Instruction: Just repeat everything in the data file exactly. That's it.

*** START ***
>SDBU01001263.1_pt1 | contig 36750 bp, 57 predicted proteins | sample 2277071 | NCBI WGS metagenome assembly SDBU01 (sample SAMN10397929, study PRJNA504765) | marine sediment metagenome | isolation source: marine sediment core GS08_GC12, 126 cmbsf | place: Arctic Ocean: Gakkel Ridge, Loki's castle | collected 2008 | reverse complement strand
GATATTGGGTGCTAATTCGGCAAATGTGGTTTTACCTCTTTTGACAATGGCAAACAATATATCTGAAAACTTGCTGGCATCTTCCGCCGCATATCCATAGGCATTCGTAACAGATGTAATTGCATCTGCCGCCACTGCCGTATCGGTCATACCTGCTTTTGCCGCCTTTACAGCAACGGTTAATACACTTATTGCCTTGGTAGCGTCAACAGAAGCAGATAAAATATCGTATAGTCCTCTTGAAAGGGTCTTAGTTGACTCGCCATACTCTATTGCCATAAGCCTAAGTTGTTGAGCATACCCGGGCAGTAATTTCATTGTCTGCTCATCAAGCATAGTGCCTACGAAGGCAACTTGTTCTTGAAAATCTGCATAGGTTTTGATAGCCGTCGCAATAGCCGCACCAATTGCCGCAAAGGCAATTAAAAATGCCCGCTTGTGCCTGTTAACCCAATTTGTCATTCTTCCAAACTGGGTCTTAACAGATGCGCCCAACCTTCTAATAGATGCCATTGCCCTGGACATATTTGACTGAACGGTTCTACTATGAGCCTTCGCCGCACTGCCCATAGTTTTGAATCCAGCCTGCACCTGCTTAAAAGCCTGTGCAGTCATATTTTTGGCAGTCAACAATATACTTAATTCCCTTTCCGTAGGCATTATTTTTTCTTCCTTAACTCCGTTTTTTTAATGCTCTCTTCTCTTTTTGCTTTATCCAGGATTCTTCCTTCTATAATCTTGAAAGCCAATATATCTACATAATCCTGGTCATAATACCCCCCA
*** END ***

>SDBU01001263.1_pt1 | contig 36750 bp, 57 predicted proteins | sample 2277071 | NCBI WGS metagenome assembly SDBU01 (sample SAMN10397929, study PRJNA504765) | marine sediment metagenome | isolation source: marine sediment core GS08_GC12, 126 cmbsf | place: Arctic Ocean: Gakkel Ridge, Loki's castle | collected 2008 | reverse complement strand
GATATTGGGTGCTAATTCGGCAAATGTGGTTTTACCTCTTTTGACAATGGCAAACAATATATCTGAAAACTTGCTGGCATCTTCCGCCGCATATCCATAGGCATTCGTAACAGATGTAATTGCATCTGCCGCCACTGCCGTATCGGTCATACCTGCTTTTGCCGCCTTTACAGCAACGGTTAATACACTTATTGCCTTGGTAGCGTCAACAGAAGCAGATAAAATATCGTATAGTCCTCTTGAAAGGGTCTTAGTTGACTCGCCATACTCTATTGCCATAAGCCTAAGTTGTTGAGCATACCCGGGCAGTAATTTCATTGTCTGCTCATCAAGCATAGTGCCTACGAAGGCAACTTGTTCTTGAAAATCTGCATAGGTTTTGATAGCCGTCGCAATAGCCGCACCAATTGCCGCAAAGGCAATTAAAAATGCCCGCTTGTGCCTGTTAACCCAATTTGTCATTCTTCCAAACTGGGTCTTAACAGATGCGCCCAACCTTCTAATAGATGCCATTGCCCTGGACATATTTGACTGAACGGTTCTACTATGAGCCTTCGCCGCACTGCCCATAGTTTTGAATCCAGCCTGCACCTGCTTAAAAGCCTGTGCAGTCATATTTTTGGCAGTCAACAATATACTTAATTCCCTTTCCGTAGGCATTATTTTTTCTTCCTTAACTCCGTTTTTTTAATGCTCTCTTCTCTTTTTGCTTTATCCAGGATTCTTCCTTCTATAATCTTGAAAGCCAATATATCTACATAATCCTGGTCATAATACCCCCCA